Greetings to all my fellow techies reading this new column. I’m John Breeden, and I’ll be your guide, friend, whipping boy, critic and hopefully well-loved columnist as we explore the haphazard world of high technology, and the sometimes interesting places where it intersects with government.
I’m going to call this column, and my moniker, the Technocrat. The word technocrat has several definitions. Our friend Wikipedia defines its most common meanings as someone who’s a member of a powerful technical elite, or someone who advocates the supremacy of technical experts. Basically, in a technocracy where technological prowess is the sole determination of who should be part of the ruling class, a technocrat would be a sort of royal family member of that society. Ahhhh. Sorry, I drifted off there a little bit, thinking about that particular utopia.
But that’s not why I choose Technocrat for the title of this column. Instead, I have a much less grand reason. It’s simply “techno” for technology, the way most of us earn our biscuits these days, indirectly or not. And then I added “crat” because it’s the last part of bureaucrat. So, I’ll be writing about technology and government. But if you want to treat me as some sort of royal, that’s OK too. I’m sure Lorde won’t mind.
I’m guessing a few of you may already know me, as FedScoop is a publication dedicated to technology and government issues. I’ve been writing about that field for the past 20 years. But for those who don’t know me, or if you want to know a little more about this new FedScoop Technocrat, let me give a little bit of my history.
I suppose I’ve always been a nerd, and that goes back to a time before it was cool to be one. The funny thing is, I kind of always knew I was a nerd, but I never really considered it to be a bad thing. My fascination with technology always won out over all other considerations, like being cool.
My first computer was an IBM PC. My parents bought it for me from a showroom. There were salesmen in suits, popcorn machines, finance officers and shiny new computers all arrayed in rows. It was not unlike buying a car today, minus the clear coat. I think my parents paid something ridiculous like $5,000 for it. The first night I had it, I played a game from Borderbund called The Ancient Art of War until 4 a.m. The next night, I took the entire system apart to see how it worked, nearly giving my mother a heart attack, even after I was able to put it all back together again.
In college, I took some programming classes, but found that stringing code wasn’t really the job for me. One of my friends even had a mental breakdown trying to follow that major. So, I got out with my sanity intact and followed my other love instead: journalism.
After college, I went to work at a little newspaper in Calvert County, Md. At the time, its readers were a little behind the curve in computer adoption, so I started writing a column called “On The Chip Side” that explained things like how to buy the best graphics card or what to look for in a printer. That column was a big success and got syndicated, eventually reaching an audience of 1.1 million, all from small and mid-sized papers in the region.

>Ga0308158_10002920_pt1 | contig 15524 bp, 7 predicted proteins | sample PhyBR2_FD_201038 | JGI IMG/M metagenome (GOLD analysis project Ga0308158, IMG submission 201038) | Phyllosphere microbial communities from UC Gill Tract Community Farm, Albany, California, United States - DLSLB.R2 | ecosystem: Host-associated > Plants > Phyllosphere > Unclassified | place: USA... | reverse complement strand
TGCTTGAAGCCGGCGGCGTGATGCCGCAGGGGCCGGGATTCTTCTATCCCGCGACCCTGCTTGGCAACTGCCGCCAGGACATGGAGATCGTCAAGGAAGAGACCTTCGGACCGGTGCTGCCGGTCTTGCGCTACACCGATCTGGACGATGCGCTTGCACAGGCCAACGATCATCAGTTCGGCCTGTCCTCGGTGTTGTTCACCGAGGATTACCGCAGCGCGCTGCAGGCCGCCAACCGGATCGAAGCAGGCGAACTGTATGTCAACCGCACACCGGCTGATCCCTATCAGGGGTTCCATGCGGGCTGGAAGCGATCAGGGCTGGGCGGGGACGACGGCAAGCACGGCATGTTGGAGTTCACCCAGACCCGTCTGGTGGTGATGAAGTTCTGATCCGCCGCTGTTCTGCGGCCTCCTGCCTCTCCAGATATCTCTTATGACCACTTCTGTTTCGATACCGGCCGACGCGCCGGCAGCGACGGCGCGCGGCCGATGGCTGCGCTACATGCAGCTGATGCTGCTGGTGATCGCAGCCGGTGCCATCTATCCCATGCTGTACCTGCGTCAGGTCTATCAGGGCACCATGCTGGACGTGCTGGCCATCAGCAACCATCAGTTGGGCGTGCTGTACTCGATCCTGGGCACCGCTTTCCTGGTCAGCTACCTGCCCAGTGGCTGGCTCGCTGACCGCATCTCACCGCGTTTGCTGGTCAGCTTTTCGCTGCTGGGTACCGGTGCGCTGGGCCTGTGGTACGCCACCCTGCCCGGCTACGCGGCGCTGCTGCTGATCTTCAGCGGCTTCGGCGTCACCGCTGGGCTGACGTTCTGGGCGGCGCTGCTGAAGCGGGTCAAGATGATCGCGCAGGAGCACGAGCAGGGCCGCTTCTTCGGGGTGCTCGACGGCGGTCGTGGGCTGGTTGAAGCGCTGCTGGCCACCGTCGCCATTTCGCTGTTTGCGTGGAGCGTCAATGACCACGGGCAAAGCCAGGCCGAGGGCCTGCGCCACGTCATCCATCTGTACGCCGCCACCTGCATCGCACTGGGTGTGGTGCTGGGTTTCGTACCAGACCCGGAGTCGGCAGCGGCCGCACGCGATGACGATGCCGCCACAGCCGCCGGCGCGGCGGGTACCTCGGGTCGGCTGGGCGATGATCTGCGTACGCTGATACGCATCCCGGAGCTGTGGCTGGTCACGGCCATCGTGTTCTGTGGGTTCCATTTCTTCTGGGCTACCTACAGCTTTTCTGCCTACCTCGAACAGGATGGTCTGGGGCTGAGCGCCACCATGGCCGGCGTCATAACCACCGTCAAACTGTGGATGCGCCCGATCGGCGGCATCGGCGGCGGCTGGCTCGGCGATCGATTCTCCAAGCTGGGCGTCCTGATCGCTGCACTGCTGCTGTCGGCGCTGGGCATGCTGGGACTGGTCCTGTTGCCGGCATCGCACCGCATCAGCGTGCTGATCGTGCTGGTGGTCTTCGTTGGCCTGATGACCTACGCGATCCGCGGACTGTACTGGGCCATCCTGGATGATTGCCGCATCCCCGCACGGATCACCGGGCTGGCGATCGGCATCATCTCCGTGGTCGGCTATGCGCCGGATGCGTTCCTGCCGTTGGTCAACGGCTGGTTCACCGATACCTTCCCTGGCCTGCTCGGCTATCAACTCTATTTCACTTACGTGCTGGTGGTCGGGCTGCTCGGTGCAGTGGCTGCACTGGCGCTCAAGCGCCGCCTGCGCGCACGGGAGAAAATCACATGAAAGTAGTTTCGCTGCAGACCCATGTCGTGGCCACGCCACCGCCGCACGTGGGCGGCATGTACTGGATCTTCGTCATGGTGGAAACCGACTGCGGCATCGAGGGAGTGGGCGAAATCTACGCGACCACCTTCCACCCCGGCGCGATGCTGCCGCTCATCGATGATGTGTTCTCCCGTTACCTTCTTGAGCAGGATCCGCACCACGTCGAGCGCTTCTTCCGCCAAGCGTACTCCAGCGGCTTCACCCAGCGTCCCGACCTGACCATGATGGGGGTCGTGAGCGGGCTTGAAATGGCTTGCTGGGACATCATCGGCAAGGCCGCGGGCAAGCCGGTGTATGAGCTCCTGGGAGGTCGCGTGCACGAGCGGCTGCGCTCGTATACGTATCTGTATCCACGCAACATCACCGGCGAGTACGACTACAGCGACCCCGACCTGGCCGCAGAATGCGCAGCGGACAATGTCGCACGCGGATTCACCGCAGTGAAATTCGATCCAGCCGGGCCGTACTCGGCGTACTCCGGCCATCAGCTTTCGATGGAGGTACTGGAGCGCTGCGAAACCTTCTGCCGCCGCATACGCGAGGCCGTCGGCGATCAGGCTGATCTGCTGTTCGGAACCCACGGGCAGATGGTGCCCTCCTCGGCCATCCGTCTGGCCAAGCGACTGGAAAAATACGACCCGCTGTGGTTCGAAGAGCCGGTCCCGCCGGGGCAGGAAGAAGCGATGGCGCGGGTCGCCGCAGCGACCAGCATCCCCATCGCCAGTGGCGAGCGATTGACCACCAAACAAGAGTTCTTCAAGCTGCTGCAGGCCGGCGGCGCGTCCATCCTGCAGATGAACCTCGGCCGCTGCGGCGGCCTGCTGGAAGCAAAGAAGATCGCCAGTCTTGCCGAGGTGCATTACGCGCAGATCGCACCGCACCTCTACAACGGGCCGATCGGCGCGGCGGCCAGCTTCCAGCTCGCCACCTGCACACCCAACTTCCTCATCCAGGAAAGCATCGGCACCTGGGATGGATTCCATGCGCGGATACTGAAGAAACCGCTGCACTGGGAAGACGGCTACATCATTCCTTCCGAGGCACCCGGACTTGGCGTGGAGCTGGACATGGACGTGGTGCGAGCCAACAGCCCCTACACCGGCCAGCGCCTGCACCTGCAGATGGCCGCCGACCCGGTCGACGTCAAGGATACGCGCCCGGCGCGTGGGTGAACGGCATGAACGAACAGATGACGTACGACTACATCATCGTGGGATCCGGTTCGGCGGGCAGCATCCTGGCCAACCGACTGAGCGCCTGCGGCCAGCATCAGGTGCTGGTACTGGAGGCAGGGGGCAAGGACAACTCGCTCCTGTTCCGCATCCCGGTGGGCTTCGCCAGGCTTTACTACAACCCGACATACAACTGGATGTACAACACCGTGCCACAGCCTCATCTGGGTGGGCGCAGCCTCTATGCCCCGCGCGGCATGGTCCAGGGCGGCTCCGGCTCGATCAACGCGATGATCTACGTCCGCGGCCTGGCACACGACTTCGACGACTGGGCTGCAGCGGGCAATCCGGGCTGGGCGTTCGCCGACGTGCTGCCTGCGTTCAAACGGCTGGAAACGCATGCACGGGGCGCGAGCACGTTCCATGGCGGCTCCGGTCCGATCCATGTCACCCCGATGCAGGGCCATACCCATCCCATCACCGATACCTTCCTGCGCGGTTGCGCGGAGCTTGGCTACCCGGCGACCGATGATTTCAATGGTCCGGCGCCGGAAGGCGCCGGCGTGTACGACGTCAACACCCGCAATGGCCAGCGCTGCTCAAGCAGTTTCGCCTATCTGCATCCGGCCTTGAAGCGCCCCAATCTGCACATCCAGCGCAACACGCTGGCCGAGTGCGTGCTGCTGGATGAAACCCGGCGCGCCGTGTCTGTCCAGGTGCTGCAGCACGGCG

That column got the notice of Government Computer News magazine, and in 1998 the editor at the time, the legendary Tom Temin, tracked me down at home to find out if I would work for GCN. He told me GCN was a magazine about computers in government. The first question I blurted out was, “Are there enough computers in government for a whole magazine to cover?” For some reason, he hired me anyway despite my naiveté.
I worked for GCN for 15 years, first as a civilian-agencies reporter, but mostly as a reviewer and then director of GCN’s lab. There I was, tearing computers apart again like I did in my basement when I was a kid, and giving heart attacks to more people than just my mother. Over the years, I’ve also written a couple tech books and founded my own online computer games magazine, Game Industry News, which I sort of modeled after GCN, but please don’t tell them.
And that brings us to today, where I’m proud to be FedScoop’s new Technocrat columnist. I hope you’ll find this column and my sometimes offbeat insights entertaining and fun to read. And like the old Fat Albert cartoon professed, if you’re not careful, you may learn something before it’s done. But I won’t push that last part. I’m still learning every day, too, so perhaps we can learn some new things together.
So, here I am over my allotted word count, something I hope my new editor Camille Tuutti doesn’t mind too much, as I do tend to be overly verbose at times. As a preview of next week’s column, I’ll be finishing up the internal circuitry on my time machine, assuming I can get a good deal on industrial solder. I’ll be looking for a few suggestions as to what bungled government technology rollouts of the past I should go back and preemptively fix. Any of you who still own parachute pants, a Members Only jacket or bell bottoms, depending on how far back we have to go, can come along for the ride.